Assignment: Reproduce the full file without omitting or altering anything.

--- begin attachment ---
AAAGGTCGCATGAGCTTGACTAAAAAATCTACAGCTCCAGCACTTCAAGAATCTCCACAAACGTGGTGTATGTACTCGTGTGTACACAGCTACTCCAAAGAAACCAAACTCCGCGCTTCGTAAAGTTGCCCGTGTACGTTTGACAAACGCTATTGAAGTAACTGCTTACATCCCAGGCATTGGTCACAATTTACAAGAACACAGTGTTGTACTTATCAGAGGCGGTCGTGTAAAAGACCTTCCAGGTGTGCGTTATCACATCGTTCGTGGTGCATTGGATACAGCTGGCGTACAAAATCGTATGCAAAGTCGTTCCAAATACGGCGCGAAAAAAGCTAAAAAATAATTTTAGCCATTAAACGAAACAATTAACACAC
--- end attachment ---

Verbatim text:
AAAGGTCGCATGAGCTTGACTAAAAAATCTACAGCTCCAGCACTTCAAGAATCTCCACAAACGTGGTGTATGTACTCGTGTGTACACAGCTACTCCAAAGAAACCAAACTCCGCGCTTCGTAAAGTTGCCCGTGTACGTTTGACAAACGCTATTGAAGTAACTGCTTACATCCCAGGCATTGGTCACAATTTACAAGAACACAGTGTTGTACTTATCAGAGGCGGTCGTGTAAAAGACCTTCCAGGTGTGCGTTATCACATCGTTCGTGGTGCATTGGATACAGCTGGCGTACAAAATCGTATGCAAAGTCGTTCCAAATACGGCGCGAAAAAAGCTAAAAAATAATTTTAGCCATTAAACGAAACAATTAACACAC